Is this the final act? Lawyer discusses potential loss of film incentives


By Tom Kirvan
Legal News

Perhaps the curtain is closing on the “Hollywood of the Midwest.”

That would not be the script that attorney Ethan Bordman hopes is written on the highly touted “Michigan Film & Digital Media Production Incentive” program that took effect in
April 2008.

The program, with its generous tax credits, is under siege following a recent round of budget-tightening proposals outlined by Governor Rick Snyder.

Michigan’s top elected official wants to eliminate the uncapped film incentives, which can offer rebates of up to 42 percent of a filmmaker’s production expenses.

Instead, Gov. Snyder has proposed $25 million in rebates each for fiscal 2012 and fiscal 2013, while also honoring $75 million in previously awarded credits for the current fiscal year.

Such a proposal already is costing Michigan, said Bordman, a Detroit area attorney specializing in entertainment law.

“With all the controversy regarding the Michigan Film Incentive and the Governor’s opposition to it, I have had several calls from filmmakers who are putting productions on hold,” Bordman said.

In fact, Bordman said that the news is causing international waves to lap up on Michigan’s filmmaking shores.

“I have a friend overseas, from my LL.M program in entertainment law, who was reading about it and had plans to bring a movie to Michigan from a group of London
filmmakers and was concerned - so the news has become international,” Bordman related. “Let’s hope that the Governor can see all the good it has and will do for the state.”

According to Bordman, the growth of the film industry in Michigan has been nothing short of “phenomenal” since the incentive package was enacted three years ago.

“In 2007, about $2 million was spent in TV, film, and digital media production in Michigan,” Bordman indicated. “In 2008, spending increased to $125 million. In 2009, it rose even higher, to $223 million. In 2010, it is estimated that spending exceeded $300 million.”

And 2011 figured to be the biggest year yet, according to Bordman, who also holds a master of business administration degree from Wayne State University.

“On January 13, the film office released its semi-annual report,” he said. “Although its title is not yet released, there is one film on the production schedule for 2011 that submitted a budget for more than $104 million in spending in Michigan.”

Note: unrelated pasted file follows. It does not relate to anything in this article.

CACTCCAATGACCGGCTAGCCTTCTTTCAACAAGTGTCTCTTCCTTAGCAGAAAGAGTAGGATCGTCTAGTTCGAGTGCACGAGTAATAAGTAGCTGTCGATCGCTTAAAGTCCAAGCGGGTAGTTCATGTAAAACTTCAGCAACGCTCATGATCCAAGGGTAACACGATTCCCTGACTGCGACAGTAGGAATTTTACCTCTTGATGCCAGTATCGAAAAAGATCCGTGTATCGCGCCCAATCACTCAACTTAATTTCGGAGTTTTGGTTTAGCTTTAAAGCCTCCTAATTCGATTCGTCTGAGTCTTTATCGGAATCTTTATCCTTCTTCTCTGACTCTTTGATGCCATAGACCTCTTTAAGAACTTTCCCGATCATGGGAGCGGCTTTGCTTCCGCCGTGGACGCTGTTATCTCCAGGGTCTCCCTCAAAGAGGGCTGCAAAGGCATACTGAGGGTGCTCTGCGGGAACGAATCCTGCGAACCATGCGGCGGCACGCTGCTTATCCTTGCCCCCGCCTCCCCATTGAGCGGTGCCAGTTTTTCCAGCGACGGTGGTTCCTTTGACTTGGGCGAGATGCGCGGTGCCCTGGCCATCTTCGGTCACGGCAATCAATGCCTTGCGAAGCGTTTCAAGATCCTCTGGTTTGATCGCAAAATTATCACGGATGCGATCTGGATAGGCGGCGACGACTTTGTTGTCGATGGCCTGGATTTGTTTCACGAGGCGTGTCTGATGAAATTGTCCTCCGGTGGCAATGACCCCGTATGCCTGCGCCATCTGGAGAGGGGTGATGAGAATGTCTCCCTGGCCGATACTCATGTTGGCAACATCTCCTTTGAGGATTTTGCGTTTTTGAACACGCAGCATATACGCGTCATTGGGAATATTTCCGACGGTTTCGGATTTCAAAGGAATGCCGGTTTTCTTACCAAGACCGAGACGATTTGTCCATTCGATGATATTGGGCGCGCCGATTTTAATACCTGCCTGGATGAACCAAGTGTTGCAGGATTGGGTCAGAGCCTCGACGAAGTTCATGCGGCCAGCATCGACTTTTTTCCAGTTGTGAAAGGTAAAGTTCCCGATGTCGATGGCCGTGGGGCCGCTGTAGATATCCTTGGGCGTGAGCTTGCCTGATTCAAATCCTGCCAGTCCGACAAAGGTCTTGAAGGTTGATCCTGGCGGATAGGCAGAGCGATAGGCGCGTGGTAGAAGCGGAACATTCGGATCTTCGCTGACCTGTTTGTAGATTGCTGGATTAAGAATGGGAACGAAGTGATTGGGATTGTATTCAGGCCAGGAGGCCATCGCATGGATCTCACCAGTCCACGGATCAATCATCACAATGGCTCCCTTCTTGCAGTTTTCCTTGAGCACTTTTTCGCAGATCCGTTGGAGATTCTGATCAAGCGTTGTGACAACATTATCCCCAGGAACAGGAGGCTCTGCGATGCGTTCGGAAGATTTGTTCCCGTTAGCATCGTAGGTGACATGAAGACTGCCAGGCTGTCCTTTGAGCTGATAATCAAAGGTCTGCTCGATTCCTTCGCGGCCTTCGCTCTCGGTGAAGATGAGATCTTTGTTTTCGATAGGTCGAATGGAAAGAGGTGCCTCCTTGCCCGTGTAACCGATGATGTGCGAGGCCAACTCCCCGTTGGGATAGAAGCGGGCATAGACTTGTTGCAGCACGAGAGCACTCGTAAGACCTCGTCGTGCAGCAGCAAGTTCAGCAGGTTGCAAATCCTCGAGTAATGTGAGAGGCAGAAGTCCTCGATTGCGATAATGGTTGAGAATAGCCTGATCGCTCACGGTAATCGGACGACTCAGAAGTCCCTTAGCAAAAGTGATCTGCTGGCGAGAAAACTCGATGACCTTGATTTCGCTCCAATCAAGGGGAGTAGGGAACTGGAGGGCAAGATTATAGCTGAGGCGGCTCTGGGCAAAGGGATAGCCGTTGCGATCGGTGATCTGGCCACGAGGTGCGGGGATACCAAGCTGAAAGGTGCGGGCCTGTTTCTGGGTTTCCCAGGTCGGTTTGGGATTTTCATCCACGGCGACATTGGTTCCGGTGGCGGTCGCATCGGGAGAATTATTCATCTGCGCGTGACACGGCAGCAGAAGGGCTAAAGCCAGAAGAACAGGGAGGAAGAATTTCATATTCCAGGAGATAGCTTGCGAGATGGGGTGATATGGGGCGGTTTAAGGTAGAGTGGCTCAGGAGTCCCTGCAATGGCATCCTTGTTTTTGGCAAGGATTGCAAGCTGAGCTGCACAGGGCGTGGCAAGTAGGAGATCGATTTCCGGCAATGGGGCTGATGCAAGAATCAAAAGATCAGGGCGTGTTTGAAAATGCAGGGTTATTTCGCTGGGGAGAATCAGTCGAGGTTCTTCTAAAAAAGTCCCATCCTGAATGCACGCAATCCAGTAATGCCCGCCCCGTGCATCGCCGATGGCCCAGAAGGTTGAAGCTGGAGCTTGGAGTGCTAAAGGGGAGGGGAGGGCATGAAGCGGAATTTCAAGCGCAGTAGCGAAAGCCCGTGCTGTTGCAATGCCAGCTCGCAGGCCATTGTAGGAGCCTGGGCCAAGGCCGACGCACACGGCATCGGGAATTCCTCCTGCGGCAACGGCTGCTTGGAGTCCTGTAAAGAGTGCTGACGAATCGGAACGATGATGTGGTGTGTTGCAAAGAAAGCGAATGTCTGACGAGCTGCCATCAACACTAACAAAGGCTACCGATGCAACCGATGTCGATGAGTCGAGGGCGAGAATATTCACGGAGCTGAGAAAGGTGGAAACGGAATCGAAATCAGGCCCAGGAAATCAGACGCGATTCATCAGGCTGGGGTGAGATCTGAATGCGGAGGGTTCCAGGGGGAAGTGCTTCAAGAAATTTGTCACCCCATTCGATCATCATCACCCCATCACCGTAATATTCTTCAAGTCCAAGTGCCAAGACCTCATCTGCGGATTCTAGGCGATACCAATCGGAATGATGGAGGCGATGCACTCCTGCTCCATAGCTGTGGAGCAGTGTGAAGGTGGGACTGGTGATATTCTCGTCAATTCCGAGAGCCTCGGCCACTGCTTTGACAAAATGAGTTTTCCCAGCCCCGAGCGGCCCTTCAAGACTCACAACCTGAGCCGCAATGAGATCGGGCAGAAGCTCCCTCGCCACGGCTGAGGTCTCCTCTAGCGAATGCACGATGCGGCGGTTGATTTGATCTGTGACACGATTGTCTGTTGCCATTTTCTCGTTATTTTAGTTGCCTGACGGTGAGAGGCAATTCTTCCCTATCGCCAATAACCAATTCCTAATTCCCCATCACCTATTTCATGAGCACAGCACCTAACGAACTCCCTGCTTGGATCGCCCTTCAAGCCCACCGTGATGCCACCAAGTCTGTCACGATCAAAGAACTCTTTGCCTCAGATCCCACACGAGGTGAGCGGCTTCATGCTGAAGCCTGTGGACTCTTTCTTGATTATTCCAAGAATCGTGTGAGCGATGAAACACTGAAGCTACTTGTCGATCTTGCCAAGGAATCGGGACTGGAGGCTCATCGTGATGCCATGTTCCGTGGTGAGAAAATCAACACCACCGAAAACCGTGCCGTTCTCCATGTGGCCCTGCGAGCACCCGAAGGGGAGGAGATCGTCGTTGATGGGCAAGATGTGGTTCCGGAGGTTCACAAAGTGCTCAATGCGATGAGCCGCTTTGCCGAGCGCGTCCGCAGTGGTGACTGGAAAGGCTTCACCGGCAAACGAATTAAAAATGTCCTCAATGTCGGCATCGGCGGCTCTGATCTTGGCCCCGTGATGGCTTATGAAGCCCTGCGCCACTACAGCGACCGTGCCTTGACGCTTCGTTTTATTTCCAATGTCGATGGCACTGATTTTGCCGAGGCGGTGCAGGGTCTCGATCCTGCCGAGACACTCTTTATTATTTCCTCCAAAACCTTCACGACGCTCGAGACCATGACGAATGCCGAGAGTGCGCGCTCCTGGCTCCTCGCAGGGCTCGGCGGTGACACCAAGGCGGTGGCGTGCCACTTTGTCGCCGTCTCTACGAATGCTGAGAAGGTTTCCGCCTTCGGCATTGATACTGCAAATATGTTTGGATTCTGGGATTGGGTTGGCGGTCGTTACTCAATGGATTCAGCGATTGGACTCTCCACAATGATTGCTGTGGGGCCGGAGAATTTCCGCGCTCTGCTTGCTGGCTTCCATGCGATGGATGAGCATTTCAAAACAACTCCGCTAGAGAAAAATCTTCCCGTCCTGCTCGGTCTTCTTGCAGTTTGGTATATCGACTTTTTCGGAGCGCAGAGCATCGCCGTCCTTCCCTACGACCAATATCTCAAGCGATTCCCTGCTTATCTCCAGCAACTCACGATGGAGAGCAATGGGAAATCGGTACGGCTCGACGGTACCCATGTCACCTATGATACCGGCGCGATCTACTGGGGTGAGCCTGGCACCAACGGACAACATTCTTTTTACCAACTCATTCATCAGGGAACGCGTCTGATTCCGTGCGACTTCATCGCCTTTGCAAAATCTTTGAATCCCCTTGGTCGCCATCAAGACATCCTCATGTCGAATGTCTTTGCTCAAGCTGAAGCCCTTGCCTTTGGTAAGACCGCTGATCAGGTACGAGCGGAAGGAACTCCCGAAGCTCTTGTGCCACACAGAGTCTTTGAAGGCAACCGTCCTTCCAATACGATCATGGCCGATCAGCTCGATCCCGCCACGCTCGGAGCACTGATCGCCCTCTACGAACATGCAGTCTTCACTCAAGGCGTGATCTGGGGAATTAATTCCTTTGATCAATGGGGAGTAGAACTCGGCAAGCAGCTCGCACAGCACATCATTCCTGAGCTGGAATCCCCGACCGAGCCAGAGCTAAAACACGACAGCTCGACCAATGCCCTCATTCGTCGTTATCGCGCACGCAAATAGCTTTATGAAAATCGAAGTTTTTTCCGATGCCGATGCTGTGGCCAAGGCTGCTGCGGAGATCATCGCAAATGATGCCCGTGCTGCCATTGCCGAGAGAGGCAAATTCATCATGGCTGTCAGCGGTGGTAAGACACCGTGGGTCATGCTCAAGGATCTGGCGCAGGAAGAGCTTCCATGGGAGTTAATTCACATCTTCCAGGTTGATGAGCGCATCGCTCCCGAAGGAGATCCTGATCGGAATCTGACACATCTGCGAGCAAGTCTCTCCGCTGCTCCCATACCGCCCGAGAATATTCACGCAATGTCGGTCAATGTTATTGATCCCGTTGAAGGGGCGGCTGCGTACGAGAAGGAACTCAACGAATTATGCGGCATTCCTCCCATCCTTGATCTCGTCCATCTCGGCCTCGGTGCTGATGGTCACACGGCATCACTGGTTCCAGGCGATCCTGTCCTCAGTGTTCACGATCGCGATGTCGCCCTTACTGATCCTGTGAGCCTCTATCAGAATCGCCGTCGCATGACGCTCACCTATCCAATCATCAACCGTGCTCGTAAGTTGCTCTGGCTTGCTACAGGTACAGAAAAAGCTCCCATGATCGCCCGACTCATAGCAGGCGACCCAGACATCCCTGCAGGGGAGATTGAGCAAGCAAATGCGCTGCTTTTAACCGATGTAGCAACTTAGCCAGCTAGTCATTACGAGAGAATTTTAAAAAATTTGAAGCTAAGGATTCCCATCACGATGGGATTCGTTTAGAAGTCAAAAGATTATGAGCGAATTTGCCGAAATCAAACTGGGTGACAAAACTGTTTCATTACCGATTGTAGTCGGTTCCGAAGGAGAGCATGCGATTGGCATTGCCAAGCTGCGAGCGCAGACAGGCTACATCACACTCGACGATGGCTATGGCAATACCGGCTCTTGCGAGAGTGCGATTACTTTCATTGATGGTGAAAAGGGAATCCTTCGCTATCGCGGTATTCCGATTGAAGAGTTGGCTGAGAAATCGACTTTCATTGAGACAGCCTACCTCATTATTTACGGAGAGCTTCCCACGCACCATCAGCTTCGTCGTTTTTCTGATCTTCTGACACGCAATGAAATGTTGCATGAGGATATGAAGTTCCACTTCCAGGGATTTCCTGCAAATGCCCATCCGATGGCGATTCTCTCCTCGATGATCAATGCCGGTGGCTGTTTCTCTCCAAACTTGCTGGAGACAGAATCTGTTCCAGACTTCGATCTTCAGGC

Last month Ernst & Young released a report titled “Economic and Fiscal Impacts of the Michigan Film Tax Credit,” according to Bordman.

The report stated a 2010 return of almost $6 for every dollar of net film tax cost, employment of 5,606 residents, creation of 3,860 jobs, and $503 million in statewide sales for businesses.

“All of this generates taxes for local and state government,” Bordman said. “It does and will continue to work. Everyone in Michigan wins.”

Bordman, an alumnus of the University of Detroit Mercy School of Law, is former chair of the State Bar’s Arts, Communications, Entertainment and Sports Section.

He specializes in drafting entertainment contracts and in “deciphering entertainment terms which clients encounter such as ‘pay-or-play,’ ‘step deals,’ and ‘option contracts,’” he said.

“It became evident early on in my career that major entertainment companies will only deal with you if you have a legal background and can talk their language,” Bordman said. “That served as my principal motivation to go to law school, to earn that credibility.”

Following law school, Bordman completed an LL.M program at the University of Westminster in London and then received a master’s in international sports law at Anglia University in Cambridge, England.

He worked with the Detroit branch of the American Federation of Television and Radio Artists on several projects before starting his own entertainment law practice in West Bloomfield.

“There is a misconception that the incentives just apply to movies, but it also covers television and the digital media,” said Bordman, whose parents, Arlene and Myron, are both accountants. “Though it is often referred to as the film incentive, it includes TV series and music videos, as well as digital media projects such as video games, webisodes, and digital animation.”

He pointed to the current TV cop drama “Detroit 1-8-7” starring Emmy winner Michael Imperioli as an example, in addition to last year’s production of the television movie “Gifted Hands” about noted surgeon Ben Carson.

The movie starred Oscar winner Cuba Gooding Jr.

“The incentives have not just been about jobs for actors, producers, and writers,” Bordman said. “There has been tremendous spinoff for hotels, restaurants, lumber yards, clothiers, and the like. It has really helped spur the local economy.”

Supporters of Michigan’s film industry turned out in force last month in Livonia, urging state legislators to block Gov. Snyder’s plans to scale back the incentive program.
A similar rally took place last week in Troy, attracting upward of 500 backers.

Bordman applauded such displays of support.

He said the program has “done wonders” to put Michigan in a “more positive light” as a business-friendly site.

“As a bonus, all the movies that have been filmed here over the last few years have helped improve Michigan’s image,” Bordman said. “People across the country are looking
at Michigan in a much different light, which makes keeping this program intact all the more important. It’s hard to put a price on that kind of positive spin.”